Augmented Atherogenesis in LDL Receptor Deficient Mice Lacking Both Macrophage ABCA1 and ApoE

  • Bart Lammers, 
  • Ying Zhao, 
  • Menno Hoekstra, 
  • Reeni B. Hildebrand, 
  • Dan Ye, 
  • Illiana Meurs, 
  • Theo J. C. Van Berkel, 
  • Miranda Van Eck
PLOS
x

Abstract

Aim

ABCA1 protects against atherosclerosis by facilitating cholesterol efflux from macrophage foam cells in the arterial wall to extracellular apolipoprotein (apo) A-I. In contrast to apoA-I, apoE is secreted by macrophages and can, like apoA-I, induce ABCA1-mediated cholesterol efflux. Yet, the combined effect of macrophage ABCA1 and apoE on lesion development is unexplored.

Methods and Results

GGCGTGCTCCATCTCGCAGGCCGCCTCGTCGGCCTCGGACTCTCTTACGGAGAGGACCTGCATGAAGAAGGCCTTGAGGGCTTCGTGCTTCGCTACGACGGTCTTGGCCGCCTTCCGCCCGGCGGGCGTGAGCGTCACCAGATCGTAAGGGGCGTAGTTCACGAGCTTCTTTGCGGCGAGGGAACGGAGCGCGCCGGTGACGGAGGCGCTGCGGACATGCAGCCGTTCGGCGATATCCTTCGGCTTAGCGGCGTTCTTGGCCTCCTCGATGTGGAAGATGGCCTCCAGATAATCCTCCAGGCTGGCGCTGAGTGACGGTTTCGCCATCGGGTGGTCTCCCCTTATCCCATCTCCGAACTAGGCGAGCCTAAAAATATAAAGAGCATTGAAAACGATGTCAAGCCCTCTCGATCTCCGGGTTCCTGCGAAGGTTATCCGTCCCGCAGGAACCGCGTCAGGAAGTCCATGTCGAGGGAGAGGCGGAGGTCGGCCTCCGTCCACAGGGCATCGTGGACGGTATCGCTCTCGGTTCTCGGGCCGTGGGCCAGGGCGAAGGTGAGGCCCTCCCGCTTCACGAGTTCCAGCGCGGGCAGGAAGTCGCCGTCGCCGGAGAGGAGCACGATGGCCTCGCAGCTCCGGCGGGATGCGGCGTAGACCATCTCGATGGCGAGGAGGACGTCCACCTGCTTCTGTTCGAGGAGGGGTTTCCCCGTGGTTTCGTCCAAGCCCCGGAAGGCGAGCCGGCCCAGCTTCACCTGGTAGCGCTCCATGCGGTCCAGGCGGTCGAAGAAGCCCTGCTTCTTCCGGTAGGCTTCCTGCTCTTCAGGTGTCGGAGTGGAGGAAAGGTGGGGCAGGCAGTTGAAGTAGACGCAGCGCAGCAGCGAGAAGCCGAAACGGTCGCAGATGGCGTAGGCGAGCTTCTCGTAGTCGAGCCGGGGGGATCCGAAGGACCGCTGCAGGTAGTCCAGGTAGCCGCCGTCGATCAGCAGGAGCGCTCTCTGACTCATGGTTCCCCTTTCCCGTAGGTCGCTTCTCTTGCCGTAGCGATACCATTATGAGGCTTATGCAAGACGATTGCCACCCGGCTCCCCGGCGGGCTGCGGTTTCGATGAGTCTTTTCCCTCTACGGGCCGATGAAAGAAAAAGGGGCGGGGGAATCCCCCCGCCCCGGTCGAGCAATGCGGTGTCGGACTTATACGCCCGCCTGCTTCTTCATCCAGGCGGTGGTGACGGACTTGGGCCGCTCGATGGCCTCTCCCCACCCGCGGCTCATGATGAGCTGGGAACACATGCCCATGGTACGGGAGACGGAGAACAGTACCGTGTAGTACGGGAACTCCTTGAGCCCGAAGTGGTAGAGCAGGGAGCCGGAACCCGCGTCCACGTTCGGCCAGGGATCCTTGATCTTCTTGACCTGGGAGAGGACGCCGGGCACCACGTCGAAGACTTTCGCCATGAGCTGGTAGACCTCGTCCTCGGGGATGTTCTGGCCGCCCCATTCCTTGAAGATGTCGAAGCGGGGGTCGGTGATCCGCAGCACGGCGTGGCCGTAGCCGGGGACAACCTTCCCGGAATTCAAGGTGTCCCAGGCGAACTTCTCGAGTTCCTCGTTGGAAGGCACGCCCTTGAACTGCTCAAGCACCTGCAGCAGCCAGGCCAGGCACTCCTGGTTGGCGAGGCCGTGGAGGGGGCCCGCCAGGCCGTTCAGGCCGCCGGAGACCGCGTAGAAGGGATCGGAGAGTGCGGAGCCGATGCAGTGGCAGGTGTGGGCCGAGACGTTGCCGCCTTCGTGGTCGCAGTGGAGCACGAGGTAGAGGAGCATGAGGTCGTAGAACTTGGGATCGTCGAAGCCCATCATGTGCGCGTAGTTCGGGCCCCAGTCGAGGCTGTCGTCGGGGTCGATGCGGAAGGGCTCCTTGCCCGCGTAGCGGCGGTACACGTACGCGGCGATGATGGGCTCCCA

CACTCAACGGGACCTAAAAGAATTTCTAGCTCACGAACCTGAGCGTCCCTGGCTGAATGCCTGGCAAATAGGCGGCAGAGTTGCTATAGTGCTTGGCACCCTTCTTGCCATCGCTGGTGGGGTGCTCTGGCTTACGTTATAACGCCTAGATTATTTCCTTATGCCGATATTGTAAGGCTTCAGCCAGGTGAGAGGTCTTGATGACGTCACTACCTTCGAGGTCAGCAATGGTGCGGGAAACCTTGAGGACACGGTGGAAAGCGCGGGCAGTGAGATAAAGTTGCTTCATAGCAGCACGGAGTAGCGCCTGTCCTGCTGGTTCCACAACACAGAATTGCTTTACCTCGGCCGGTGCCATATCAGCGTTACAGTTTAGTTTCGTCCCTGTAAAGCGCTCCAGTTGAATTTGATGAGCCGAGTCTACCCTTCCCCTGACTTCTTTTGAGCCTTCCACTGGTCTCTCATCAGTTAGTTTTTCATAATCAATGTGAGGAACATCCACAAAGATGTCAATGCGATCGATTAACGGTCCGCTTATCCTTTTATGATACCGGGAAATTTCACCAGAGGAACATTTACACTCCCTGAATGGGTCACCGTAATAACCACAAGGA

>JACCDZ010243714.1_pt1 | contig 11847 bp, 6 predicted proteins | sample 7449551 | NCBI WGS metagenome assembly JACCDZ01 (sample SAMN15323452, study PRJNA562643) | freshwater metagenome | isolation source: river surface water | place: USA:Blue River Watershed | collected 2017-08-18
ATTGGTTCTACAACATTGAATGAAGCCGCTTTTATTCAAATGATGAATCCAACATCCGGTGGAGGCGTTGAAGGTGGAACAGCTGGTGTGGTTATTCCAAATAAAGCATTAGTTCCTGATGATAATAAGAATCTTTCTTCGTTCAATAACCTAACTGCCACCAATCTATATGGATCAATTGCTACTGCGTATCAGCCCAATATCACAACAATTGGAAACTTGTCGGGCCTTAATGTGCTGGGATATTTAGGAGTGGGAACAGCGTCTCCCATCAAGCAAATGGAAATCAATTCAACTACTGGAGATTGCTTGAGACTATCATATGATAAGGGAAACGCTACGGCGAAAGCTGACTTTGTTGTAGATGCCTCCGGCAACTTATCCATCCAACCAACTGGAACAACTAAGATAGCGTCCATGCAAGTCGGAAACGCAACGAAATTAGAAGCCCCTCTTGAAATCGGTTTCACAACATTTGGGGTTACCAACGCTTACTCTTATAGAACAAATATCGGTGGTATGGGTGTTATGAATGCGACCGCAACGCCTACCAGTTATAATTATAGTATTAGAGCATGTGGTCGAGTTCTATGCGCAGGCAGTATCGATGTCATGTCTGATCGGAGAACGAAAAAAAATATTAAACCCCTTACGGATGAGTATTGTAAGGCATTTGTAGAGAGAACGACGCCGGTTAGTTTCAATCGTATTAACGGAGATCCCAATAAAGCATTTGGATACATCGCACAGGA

LDL receptor knockout (KO) mice were transplanted with bone marrow from ABCA1/apoE double KO (dKO) mice, their respective single KO's, and wild-type (WT) controls and were challenged with a high-fat/high-cholesterol diet for 9 weeks. In vitro cholesterol efflux experiments showed no differences between ABCA1 KO and dKO macrophages. The serum non-HDL/HDL ratio in dKO transplanted mice was 1.7-fold and 2.4-fold (p<0.01) increased compared to WT and ABCA1 KO transplanted mice, respectively. The atherosclerotic lesion area in dKO transplanted animals (650±94×103 µm2), however, was 1.9-fold (p<0.01) and 1.6-fold (p<0.01) increased compared to single knockouts (ABCA1 KO: 341±20×103 µm2; apoE KO: 402±78×103 µm2, respectively) and 3.1-fold increased (p<0.001) compared to WT (211±20×103 µm2). When normalized for serum cholesterol exposure, macrophage ABCA1 and apoE independently protected against atherosclerotic lesion development (p<0.001). Moreover, hepatic expression levels of TNFα and IL-6 were highly induced in dKO transplanted animals (3.0-fold; p<0.05, and 4.3-fold; p<0.001, respectively). In agreement, serum IL-6 levels were also enhanced in ABCA1 KO transplanted mice (p<0.05) and even further enhanced in dKO transplanted animals (3.1-fold as compared to ABCA1 KO transplanted animals; p<0.05).